“PCA-NJ is extremely fortunate to have in its new Board President such an experienced and passionate leader,” said Rush L. Russell, Executive Director. “Rob has been a tremendously active board member. Over the past six years, he has participated on our Executive, Membership and Program Committees. I look forward to continuing to work with Rob to strengthen families and build brighter futures for all New Jersey children.”
Rotondi succeeds Catherine P. Wells, Esq., Member of the Firm at Chiesa, Shahinian & Giantomasi, as Board President. Wells had served four years as President and will continue to serve on the Board. “I can’t say enough wonderful things about Catherine’s leadership these past four years,” Russell stated. She has been a great pleasure to work with and has been an inspiration to her fellow board members, to me, and our entire team.”
For more information about Prevent Child Abuse-New Jersey, please visit www.preventchildabusenj.org or call 732-46-8060 x123.
Gov. Murphy Signs Bill to Protect N.J Kids in Schools
Bill will close hiring loophole, keeping sexual abusers out of schools
NEW BRUNSWICK, NJ – April 12, 2018 – Governor Phil Murphy signed a bill into law which will better protect students in New Jersey schools from sexual abuse.
Prevent Child Abuse-New Jersey (PCA-NJ) and the New Jersey Coalition Against Sexual Assault (NJCASA), led the advocacy efforts for S414/A3381, which prohibits a school district, charter school, or contracted service provider holding a contract with a school district or charter school from employing a person serving in a position which involves regular contact with students unless the employer conducts a review of the employment history of the applicant by contacting former and current employers and requesting information regarding child abuse and sexual misconduct allegations.
Rush Russell, Executive Director of PCA-NJ stated, “New Jersey has taken a giant step forward to better protect students from sexual abuse which may be committed by school employees. This important bill stops the secrecy that protected offenders from hiding behind nondisclosure agreements and moving on to other jobs in other schools….and abusing more children”.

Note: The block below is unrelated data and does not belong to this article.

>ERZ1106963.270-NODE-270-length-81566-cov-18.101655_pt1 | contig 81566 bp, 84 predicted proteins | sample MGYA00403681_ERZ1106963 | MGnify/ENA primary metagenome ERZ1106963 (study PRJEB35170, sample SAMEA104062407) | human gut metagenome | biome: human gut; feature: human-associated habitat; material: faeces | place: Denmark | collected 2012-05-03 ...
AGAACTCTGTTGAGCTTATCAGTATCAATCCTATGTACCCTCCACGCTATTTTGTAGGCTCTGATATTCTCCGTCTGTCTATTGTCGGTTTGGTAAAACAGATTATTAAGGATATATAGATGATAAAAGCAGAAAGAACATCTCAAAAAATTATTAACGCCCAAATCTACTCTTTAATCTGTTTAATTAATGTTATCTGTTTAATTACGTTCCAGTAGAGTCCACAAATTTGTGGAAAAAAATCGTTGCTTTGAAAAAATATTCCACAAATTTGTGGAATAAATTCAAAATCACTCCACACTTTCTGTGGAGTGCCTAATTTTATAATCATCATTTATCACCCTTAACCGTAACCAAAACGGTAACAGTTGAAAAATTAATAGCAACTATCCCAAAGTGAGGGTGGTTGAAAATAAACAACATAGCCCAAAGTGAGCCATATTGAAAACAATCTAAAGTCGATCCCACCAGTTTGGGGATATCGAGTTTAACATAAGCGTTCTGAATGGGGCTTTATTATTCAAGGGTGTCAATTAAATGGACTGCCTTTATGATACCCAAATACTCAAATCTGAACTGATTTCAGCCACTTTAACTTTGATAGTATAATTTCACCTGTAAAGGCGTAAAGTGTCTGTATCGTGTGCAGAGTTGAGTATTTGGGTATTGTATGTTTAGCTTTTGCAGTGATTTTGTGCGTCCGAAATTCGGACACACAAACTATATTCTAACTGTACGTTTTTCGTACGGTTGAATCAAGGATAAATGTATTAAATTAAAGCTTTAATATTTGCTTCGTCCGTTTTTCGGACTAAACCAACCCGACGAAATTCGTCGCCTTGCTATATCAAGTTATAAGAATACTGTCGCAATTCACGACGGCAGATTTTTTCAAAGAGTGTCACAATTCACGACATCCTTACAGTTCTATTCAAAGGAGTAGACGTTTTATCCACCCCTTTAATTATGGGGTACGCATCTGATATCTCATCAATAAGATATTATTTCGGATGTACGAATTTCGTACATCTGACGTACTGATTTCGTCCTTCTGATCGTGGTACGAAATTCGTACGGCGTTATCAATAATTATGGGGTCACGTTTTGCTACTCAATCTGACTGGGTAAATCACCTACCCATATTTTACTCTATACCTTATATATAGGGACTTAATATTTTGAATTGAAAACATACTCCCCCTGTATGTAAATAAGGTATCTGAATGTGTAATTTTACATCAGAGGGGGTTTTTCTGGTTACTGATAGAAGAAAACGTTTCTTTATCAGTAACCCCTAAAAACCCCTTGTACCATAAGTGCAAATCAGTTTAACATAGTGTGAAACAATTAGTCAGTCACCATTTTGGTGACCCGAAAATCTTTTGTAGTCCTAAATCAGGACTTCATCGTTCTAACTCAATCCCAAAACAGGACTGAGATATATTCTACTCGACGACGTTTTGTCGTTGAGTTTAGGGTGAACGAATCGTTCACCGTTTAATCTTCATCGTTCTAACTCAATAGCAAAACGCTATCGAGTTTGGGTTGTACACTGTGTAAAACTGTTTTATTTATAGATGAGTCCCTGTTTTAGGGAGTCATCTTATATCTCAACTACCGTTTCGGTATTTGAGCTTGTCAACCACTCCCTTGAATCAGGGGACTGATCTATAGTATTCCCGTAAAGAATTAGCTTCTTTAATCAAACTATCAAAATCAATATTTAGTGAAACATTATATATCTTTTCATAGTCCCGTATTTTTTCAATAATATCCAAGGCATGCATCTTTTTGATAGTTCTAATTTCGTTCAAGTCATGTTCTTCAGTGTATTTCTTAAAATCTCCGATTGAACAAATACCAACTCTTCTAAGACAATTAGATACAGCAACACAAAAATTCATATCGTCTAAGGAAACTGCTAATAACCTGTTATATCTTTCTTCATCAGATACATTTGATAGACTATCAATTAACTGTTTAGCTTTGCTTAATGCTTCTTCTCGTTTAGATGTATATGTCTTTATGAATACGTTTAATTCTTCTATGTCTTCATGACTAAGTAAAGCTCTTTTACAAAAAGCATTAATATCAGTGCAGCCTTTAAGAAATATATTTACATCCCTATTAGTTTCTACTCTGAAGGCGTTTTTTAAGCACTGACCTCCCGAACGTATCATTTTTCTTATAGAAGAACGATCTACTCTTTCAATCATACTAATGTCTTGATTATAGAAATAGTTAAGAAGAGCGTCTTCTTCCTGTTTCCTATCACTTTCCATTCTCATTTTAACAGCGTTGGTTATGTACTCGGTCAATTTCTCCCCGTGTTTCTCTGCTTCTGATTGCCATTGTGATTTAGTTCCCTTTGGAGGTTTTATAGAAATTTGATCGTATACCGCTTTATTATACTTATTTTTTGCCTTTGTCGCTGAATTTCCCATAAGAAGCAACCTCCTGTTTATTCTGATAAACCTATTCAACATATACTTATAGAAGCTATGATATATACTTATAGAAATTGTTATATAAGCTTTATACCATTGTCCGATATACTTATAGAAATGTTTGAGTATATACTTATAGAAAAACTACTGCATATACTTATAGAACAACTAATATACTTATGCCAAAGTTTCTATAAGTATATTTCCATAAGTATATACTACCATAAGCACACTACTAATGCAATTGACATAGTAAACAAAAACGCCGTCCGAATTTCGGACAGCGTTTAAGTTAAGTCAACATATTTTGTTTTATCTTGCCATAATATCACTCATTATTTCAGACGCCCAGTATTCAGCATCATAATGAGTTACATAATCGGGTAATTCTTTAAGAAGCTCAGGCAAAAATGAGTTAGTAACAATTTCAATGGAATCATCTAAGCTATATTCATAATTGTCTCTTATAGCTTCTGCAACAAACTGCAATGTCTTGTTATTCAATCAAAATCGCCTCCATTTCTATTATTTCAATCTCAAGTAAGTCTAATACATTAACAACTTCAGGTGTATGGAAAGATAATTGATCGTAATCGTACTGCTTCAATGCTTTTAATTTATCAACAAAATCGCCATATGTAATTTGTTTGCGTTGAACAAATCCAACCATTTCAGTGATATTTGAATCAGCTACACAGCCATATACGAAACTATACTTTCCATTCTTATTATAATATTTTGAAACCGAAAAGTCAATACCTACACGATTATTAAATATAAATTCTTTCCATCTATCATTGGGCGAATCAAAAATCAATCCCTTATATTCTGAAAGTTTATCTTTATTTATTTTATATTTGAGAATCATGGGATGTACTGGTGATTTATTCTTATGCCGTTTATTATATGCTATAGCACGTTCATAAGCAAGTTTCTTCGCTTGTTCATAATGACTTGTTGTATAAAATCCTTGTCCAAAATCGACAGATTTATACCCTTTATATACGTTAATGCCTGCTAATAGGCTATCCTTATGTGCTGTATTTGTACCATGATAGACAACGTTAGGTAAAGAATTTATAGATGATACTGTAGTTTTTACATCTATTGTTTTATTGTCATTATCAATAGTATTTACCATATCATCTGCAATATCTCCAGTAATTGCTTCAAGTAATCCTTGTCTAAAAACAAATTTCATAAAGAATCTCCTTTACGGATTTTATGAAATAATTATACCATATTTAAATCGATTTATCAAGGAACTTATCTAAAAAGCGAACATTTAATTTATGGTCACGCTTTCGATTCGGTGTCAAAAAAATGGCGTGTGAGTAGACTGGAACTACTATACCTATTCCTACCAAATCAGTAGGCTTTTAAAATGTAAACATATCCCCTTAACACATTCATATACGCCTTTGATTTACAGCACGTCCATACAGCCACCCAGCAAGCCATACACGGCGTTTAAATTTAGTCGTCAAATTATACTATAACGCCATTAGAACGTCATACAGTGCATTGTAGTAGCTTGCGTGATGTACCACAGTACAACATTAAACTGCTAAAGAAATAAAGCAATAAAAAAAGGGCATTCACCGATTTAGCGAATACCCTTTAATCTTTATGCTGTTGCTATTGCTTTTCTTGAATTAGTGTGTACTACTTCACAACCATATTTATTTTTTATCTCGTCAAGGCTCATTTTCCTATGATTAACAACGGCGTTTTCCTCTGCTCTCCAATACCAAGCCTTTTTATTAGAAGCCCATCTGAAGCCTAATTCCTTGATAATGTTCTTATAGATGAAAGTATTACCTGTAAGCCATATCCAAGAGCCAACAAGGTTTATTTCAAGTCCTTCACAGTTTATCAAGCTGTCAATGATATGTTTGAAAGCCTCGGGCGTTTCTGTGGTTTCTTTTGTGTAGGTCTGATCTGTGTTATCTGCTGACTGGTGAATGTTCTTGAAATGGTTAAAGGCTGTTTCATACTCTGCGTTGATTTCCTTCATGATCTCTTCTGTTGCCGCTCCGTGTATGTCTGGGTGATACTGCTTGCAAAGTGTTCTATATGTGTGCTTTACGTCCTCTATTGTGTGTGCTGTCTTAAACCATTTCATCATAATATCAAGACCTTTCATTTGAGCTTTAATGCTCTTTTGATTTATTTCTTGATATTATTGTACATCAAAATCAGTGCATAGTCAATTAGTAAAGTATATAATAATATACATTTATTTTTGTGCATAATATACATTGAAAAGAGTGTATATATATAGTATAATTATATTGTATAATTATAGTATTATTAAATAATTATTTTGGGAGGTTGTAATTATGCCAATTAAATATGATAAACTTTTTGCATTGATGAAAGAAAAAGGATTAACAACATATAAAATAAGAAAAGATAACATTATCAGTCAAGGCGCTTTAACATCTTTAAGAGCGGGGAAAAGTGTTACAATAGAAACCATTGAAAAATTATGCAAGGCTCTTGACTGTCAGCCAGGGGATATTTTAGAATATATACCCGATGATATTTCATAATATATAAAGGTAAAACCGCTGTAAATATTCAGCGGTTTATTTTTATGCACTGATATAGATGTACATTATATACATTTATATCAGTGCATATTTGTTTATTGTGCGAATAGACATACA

Stories about sexual abuse and harassment are making headlines nearly every day. Due to recent media reports regarding allegations against Hollywood celebrities, elected officials and thousands of women telling their own stories through the hashtag #MeToo, there has been a lot of conversation about this problem online, in the paper, and in our workplaces.
On Sunday, April 12, Olympic Gold Medalist Aly Raisman added to that conversation when she shared her own story on 60 Minutes. In speaking out against the sexual abuse she experienced as a child at the hands of former U.S. Olympic team doctor Dr. Larry Nassar, Aly highlighted the importance of sexual abuse prevention programs and the need to teach young children about personal body safety. Continue reading
In the past decade, New Jersey has made tremendous progress in expanding universal, full-year kindergarten programs for children ages four and five. These programs build on the growing body of research demonstrating that education needs to start early to enhance school achievement, and that preschool programs provide a structured learning environment that helps both families and children during these crucial early years.
Prevent Child Abuse-New Jersey Named New Jersey State Federation of Women’s Clubs Special State Project
NEW BRUNSWICK, NJ – May 25, 2016 – The New Jersey State Federation of Women’s Clubs (NJSFWC) recently announced its selection of Prevent Child Abuse-New Jersey (PCA-NJ) as its Special State Project for 2016-18 at its annual convention in Atlantic City. NJSFWC is the largest volunteer women’s service organization in New Jersey with nearly 7,000 members statewide. The entire Federation votes to designate a specific charitable organization as the beneficiary of its advocacy, volunteer and fundraising efforts every two years. Continue reading
Stressed Brains Can’t Learn: Paper Tigers, a Documentary Film by James Redford on Trauma-Informed Education, to Screen at the Middlesex County Fire Academy
NEW BRUNSWICK, NJ – March 31, 2016 – In observance of national Child Abuse Prevention month, Prevent Child Abuse-New Jersey is hosting a screening of Paper Tigers: a film that captures the pain, danger, beauty and hopes of struggling teens—and the teachers armed with new science and fresh approaches that are changing lives for the better. Paper Tigers follows a year in the life of an alternative high school in Walla Walla, WA that has radically changed its approach to disciplining its students, and in the process has become a promising model for how to break the cycles of poverty, violence and disease that affect families. Continue reading